Monday, June 29, 2020

Top Tips for Working with Balloons in the Sun and Heat

With more and more balloon companies offering outdoor balloon decor, I thought I would share some top tips when planning decor outside on hot sunny days.

You need to be aware that;
  • Balloons will swell/ expand in the heat.
  • Darker balloon colours will absorb heat and pop faster.
  • Balloons will oxidise and lose their clarity.

With the help of David Mahoney of Balloons Everyday in Texas, USA. I have put together this simple set of rules.

To combat these issues, follow these rules:

Firstly, use quality balloons such as Qualatex®; quality makes a huge difference. 
Use much larger balloons than required. 
  1. Work with 16¨ latex balloons rather than 11¨, and under-inflated them. A 16¨ balloon should not be inflated to greater than 12¨. This will allow the balloons to expand with the heat. If using 11¨ balloons, do not inflate them to any bigger than 7.5¨.  Always fully inflate balloons to their maximum size and then deflate until you reach the desired size. NOTE: Just under-inflating a balloon will make little difference. The idea is to stretch the balloon to its limit and then let it down to size. This will make the balloon more durable and less likely to pop in the heat.
  2. Use light-coloured balloons and avoid using dark colours. Use accent elements such as ribbons to introduce the darker colours into the decor.
  3. Plan for the balloons to oxidise. This is not a bad thing, it merely changes the visual texture of the balloon. You can tell your clients that the balloons will look more “velvety” and acquire a rich, matte finish.
  4. Use white balloons as much as possible; they reflect the sun and fade less.
  5. When working with framework and poles, ensure that you cover these in white duct tape or wrap with white modelling balloons. This will help to keep the framework and poles from getting too hot.
  6. If working with helium-filled balloons, keep in mind that extreme heat speeds up the balloon diffusion process. So, in high temperatures, helium will escape much faster than normal, drastically reducing float time. If you can find a way to provide shade for the balloons, it can slow the process.
  7. Do not use water to cool down balloons. As the water dries on the latex, it becomes slightly sticky. The balloons can stick together, causing them to pop as they expand in the heat or move with the wind.
  8. Use Qualatex Bubbles™️ and Deco Bubbles whenever possible as they can withstand the sun, rain, and wind, making them much more reliable for outdoor decor.
David Mahoney of Balloons Everyday, Texas, USA shares his experience working with balloons in the sun.
‟One trick we find helps, is that when it gets hot we double stuff all the balloons on the top of an arch, number, etc... This helps the entire design to somewhat implode at the same rate. The top of any design is what is hit first with UV rays and the double stuffed balloons generally give you some time to allow the design to accomplish what a client needs. Last thing we do that helps with outside work; WE DO NOT GIVE ANY GUARANTEES. You can't do it with outside work. We are upfront and very clear on this with clients. Most times clients are OK with it. We state it as a matter of fact, not that balloons suck, or that we are unprofessional, or for some reason we have done something wrong.”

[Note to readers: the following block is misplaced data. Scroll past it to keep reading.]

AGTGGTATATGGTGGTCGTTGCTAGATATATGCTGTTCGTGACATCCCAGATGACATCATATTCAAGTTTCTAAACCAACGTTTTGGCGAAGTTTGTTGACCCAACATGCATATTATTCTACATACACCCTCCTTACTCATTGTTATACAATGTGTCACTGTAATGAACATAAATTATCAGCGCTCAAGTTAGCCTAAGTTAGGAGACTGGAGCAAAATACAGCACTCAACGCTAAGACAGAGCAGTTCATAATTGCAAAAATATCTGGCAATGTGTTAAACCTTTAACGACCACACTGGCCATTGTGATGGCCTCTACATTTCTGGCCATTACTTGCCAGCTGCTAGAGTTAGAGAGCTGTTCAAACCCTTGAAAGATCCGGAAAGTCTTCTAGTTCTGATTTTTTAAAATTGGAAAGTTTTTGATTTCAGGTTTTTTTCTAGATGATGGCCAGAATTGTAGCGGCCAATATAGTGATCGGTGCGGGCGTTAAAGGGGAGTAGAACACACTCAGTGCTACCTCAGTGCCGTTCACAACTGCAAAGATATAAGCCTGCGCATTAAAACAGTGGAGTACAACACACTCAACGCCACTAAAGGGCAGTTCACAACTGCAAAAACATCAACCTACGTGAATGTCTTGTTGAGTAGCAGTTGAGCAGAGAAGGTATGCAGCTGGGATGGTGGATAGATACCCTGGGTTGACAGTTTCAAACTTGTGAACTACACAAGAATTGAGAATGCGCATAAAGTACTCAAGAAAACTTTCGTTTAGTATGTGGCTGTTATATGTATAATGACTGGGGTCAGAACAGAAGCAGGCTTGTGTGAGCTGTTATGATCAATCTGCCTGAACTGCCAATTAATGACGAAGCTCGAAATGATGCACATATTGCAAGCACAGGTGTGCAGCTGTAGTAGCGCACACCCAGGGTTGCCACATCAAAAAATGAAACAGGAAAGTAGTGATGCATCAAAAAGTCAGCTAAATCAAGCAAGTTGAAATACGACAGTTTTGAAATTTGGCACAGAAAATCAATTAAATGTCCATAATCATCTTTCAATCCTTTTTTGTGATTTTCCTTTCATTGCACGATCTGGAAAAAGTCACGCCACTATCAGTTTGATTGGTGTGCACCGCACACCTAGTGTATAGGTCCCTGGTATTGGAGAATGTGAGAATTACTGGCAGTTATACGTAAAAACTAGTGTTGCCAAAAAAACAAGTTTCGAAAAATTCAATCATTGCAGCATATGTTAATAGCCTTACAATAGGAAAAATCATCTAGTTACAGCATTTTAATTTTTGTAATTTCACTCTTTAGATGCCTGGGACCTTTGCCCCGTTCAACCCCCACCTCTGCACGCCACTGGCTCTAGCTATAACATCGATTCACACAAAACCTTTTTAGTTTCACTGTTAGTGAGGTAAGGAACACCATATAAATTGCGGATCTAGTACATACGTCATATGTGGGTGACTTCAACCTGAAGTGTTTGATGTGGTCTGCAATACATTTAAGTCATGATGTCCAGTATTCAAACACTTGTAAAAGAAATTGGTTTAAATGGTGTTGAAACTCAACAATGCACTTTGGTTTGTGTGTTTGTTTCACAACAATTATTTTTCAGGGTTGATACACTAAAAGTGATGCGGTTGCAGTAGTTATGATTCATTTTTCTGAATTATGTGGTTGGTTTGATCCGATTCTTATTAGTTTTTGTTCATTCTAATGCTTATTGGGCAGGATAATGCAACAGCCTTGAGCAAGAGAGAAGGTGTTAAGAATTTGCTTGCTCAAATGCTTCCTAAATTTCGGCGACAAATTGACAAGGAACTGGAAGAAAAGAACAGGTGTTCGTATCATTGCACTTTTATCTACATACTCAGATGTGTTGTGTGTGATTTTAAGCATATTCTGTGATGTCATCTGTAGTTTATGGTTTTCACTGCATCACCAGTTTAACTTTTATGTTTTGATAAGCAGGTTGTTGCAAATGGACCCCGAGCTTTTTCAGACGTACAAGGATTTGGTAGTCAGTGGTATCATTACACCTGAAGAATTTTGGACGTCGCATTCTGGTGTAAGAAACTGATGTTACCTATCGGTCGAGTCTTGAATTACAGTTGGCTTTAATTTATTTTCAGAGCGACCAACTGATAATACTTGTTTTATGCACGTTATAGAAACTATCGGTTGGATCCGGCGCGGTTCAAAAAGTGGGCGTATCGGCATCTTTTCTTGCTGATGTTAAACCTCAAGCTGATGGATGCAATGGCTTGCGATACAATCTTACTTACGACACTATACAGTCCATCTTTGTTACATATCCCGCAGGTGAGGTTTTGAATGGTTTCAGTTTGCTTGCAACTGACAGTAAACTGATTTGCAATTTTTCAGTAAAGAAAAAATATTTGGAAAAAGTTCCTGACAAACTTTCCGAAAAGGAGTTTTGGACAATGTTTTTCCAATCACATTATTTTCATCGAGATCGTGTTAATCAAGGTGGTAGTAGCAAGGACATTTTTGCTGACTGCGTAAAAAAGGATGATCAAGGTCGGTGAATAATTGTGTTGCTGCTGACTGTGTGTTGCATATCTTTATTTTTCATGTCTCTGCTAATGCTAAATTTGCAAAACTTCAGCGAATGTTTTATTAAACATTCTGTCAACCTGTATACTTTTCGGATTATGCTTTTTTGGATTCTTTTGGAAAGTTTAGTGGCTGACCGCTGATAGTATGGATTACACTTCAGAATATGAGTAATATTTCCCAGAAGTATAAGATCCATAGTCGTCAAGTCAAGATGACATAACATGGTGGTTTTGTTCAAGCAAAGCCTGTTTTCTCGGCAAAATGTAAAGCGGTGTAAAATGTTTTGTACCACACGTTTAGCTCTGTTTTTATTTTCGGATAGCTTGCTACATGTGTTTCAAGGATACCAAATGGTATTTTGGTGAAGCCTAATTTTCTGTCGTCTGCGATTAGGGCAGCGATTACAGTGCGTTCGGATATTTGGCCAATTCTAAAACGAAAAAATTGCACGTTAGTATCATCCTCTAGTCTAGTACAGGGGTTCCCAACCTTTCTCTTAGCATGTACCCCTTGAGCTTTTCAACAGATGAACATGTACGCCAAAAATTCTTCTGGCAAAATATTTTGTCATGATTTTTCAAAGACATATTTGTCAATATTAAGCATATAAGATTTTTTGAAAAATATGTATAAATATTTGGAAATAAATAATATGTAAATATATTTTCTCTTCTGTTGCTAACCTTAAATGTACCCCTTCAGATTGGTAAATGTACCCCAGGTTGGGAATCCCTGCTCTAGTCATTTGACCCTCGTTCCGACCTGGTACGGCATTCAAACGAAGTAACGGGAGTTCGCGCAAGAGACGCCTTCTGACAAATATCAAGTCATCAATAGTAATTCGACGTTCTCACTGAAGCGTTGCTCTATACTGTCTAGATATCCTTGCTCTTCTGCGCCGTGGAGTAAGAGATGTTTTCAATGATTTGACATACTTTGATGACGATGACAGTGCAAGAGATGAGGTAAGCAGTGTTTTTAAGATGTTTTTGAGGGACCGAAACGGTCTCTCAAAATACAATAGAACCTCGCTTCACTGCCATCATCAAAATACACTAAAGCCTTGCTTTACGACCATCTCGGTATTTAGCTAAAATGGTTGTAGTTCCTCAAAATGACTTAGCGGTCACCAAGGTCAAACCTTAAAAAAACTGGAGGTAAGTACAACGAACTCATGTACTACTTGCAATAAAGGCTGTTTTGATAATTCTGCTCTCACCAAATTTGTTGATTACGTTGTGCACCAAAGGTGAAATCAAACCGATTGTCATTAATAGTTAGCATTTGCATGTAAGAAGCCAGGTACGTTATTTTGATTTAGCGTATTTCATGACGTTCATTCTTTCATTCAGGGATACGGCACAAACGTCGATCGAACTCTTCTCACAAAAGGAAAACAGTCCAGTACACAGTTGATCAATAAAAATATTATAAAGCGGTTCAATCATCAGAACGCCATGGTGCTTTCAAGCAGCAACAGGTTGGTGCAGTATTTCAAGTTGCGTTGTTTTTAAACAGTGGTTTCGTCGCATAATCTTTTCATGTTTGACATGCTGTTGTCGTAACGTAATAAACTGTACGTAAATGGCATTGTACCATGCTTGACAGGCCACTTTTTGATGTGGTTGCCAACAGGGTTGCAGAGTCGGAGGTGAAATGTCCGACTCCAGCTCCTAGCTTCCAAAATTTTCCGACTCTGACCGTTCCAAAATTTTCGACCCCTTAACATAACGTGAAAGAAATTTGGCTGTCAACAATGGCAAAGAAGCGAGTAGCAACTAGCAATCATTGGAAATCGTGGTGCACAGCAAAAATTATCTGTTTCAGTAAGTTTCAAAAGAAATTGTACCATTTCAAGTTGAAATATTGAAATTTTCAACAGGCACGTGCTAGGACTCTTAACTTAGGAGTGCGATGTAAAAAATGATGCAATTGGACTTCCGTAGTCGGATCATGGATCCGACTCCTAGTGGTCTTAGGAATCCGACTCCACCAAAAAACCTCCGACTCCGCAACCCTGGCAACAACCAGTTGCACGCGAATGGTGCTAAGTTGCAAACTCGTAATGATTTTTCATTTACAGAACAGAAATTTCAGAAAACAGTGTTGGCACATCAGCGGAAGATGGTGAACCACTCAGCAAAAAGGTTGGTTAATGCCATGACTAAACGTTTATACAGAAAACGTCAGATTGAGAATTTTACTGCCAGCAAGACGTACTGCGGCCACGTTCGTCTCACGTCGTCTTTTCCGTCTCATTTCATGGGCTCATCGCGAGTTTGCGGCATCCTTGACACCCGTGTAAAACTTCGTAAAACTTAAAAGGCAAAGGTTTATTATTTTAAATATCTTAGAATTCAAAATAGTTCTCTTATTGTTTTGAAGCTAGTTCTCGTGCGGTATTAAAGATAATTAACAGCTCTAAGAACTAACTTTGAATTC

Insurance and Contracts

It goes without saying that you should have good public liability insurance. Anyone who runs a balloon business needs to be fully covered by a comprehensive insurance policy. 

A contract is an essential part of your business. When installing balloon decor outside, it is very important that you ensure that your clients are aware that weather can affect balloons and balloon decor. Honesty is the best policy; we should not make any guarantees that we may not be able to keep, especially when considering potential bad weather.

It might be advisable to add in a clause like the one shown below:

‟Balloons are, by nature, temporary items: Although ‘your company name’ uses only the finest quality balloons, some balloons will occasionally deflate sooner than expected and will also be adversely affected by the wind, rain, rough handling, sunlight, and other uncontrollable factors.”

David's final words on this subject:
‟We as an industry have to accept that what we do does not fit every situation, and that it is not the perfect solution for everyone. So many are worried about getting work that they never consider the cost of getting 'the wrong work.' We love outside work but that is because most of the time we have controlled expectations and clients are generally happy.”
This post is an extract from a previously posted blog - Balloons and the Great Outdoors

Being prepared for what could happen to your balloons on very hot and sunny days will help you greatly when discussing this type of decor with your clients. I really appreciate that David says that he does not give his customers any guarantees, and that you should be upfront and honest with your clients about the potential effects of the sun and heat on their balloons.

Happy Ballooning! 

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Unknown said...

We offer the following guarantee. "Our balloons are guaranteed to unexpectedly pop and deflate, but we have a no crying and no whinning policy." And we always include extra balloons (hand extra balloons to customer with business card).